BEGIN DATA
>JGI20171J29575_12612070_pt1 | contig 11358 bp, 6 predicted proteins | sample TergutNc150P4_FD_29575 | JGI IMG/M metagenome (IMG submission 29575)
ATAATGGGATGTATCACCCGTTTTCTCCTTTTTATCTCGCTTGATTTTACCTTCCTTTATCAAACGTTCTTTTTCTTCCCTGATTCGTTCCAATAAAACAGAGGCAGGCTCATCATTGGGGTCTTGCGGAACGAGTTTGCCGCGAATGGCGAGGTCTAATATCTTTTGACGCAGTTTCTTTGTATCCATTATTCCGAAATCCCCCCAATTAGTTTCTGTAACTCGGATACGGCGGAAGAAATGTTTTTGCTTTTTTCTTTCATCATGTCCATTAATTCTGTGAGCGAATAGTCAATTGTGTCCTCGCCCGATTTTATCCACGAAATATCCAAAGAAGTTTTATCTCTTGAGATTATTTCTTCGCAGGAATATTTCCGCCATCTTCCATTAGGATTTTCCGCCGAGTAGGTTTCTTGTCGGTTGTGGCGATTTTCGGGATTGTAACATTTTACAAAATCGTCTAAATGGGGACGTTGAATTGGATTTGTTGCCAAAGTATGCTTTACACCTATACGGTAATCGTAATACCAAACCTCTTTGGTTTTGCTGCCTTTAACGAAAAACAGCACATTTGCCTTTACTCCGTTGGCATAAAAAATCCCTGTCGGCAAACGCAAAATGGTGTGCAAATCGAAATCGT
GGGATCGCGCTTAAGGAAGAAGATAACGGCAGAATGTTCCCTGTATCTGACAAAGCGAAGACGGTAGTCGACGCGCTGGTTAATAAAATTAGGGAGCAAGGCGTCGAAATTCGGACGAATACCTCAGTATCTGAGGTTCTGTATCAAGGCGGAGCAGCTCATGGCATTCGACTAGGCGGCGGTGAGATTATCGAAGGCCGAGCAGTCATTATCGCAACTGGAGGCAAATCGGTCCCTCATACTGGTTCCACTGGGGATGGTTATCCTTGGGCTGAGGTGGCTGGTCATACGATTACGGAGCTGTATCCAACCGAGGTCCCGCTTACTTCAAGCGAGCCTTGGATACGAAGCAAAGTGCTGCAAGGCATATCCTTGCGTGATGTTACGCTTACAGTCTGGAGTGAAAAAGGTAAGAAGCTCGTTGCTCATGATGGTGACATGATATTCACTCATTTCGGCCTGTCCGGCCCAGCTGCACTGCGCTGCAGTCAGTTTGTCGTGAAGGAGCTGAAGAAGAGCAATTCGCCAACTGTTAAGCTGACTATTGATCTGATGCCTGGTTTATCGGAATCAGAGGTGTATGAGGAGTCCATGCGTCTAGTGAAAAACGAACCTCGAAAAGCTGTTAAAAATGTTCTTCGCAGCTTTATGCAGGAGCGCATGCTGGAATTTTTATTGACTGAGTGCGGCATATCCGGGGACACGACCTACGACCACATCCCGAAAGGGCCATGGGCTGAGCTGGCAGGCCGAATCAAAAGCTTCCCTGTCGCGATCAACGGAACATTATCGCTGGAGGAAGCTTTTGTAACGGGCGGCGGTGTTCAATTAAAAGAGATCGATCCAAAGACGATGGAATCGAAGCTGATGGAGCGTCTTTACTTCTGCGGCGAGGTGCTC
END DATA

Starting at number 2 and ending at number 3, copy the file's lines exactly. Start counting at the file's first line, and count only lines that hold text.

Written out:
ATAATGGGATGTATCACCCGTTTTCTCCTTTTTATCTCGCTTGATTTTACCTTCCTTTATCAAACGTTCTTTTTCTTCCCTGATTCGTTCCAATAAAACAGAGGCAGGCTCATCATTGGGGTCTTGCGGAACGAGTTTGCCGCGAATGGCGAGGTCTAATATCTTTTGACGCAGTTTCTTTGTATCCATTATTCCGAAATCCCCCCAATTAGTTTCTGTAACTCGGATACGGCGGAAGAAATGTTTTTGCTTTTTTCTTTCATCATGTCCATTAATTCTGTGAGCGAATAGTCAATTGTGTCCTCGCCCGATTTTATCCACGAAATATCCAAAGAAGTTTTATCTCTTGAGATTATTTCTTCGCAGGAATATTTCCGCCATCTTCCATTAGGATTTTCCGCCGAGTAGGTTTCTTGTCGGTTGTGGCGATTTTCGGGATTGTAACATTTTACAAAATCGTCTAAATGGGGACGTTGAATTGGATTTGTTGCCAAAGTATGCTTTACACCTATACGGTAATCGTAATACCAAACCTCTTTGGTTTTGCTGCCTTTAACGAAAAACAGCACATTTGCCTTTACTCCGTTGGCATAAAAAATCCCTGTCGGCAAACGCAAAATGGTGTGCAAATCGAAATCGT
GGGATCGCGCTTAAGGAAGAAGATAACGGCAGAATGTTCCCTGTATCTGACAAAGCGAAGACGGTAGTCGACGCGCTGGTTAATAAAATTAGGGAGCAAGGCGTCGAAATTCGGACGAATACCTCAGTATCTGAGGTTCTGTATCAAGGCGGAGCAGCTCATGGCATTCGACTAGGCGGCGGTGAGATTATCGAAGGCCGAGCAGTCATTATCGCAACTGGAGGCAAATCGGTCCCTCATACTGGTTCCACTGGGGATGGTTATCCTTGGGCTGAGGTGGCTGGTCATACGATTACGGAGCTGTATCCAACCGAGGTCCCGCTTACTTCAAGCGAGCCTTGGATACGAAGCAAAGTGCTGCAAGGCATATCCTTGCGTGATGTTACGCTTACAGTCTGGAGTGAAAAAGGTAAGAAGCTCGTTGCTCATGATGGTGACATGATATTCACTCATTTCGGCCTGTCCGGCCCAGCTGCACTGCGCTGCAGTCAGTTTGTCGTGAAGGAGCTGAAGAAGAGCAATTCGCCAACTGTTAAGCTGACTATTGATCTGATGCCTGGTTTATCGGAATCAGAGGTGTATGAGGAGTCCATGCGTCTAGTGAAAAACGAACCTCGAAAAGCTGTTAAAAATGTTCTTCGCAGCTTTATGCAGGAGCGCATGCTGGAATTTTTATTGACTGAGTGCGGCATATCCGGGGACACGACCTACGACCACATCCCGAAAGGGCCATGGGCTGAGCTGGCAGGCCGAATCAAAAGCTTCCCTGTCGCGATCAACGGAACATTATCGCTGGAGGAAGCTTTTGTAACGGGCGGCGGTGTTCAATTAAAAGAGATCGATCCAAAGACGATGGAATCGAAGCTGATGGAGCGTCTTTACTTCTGCGGCGAGGTGCTC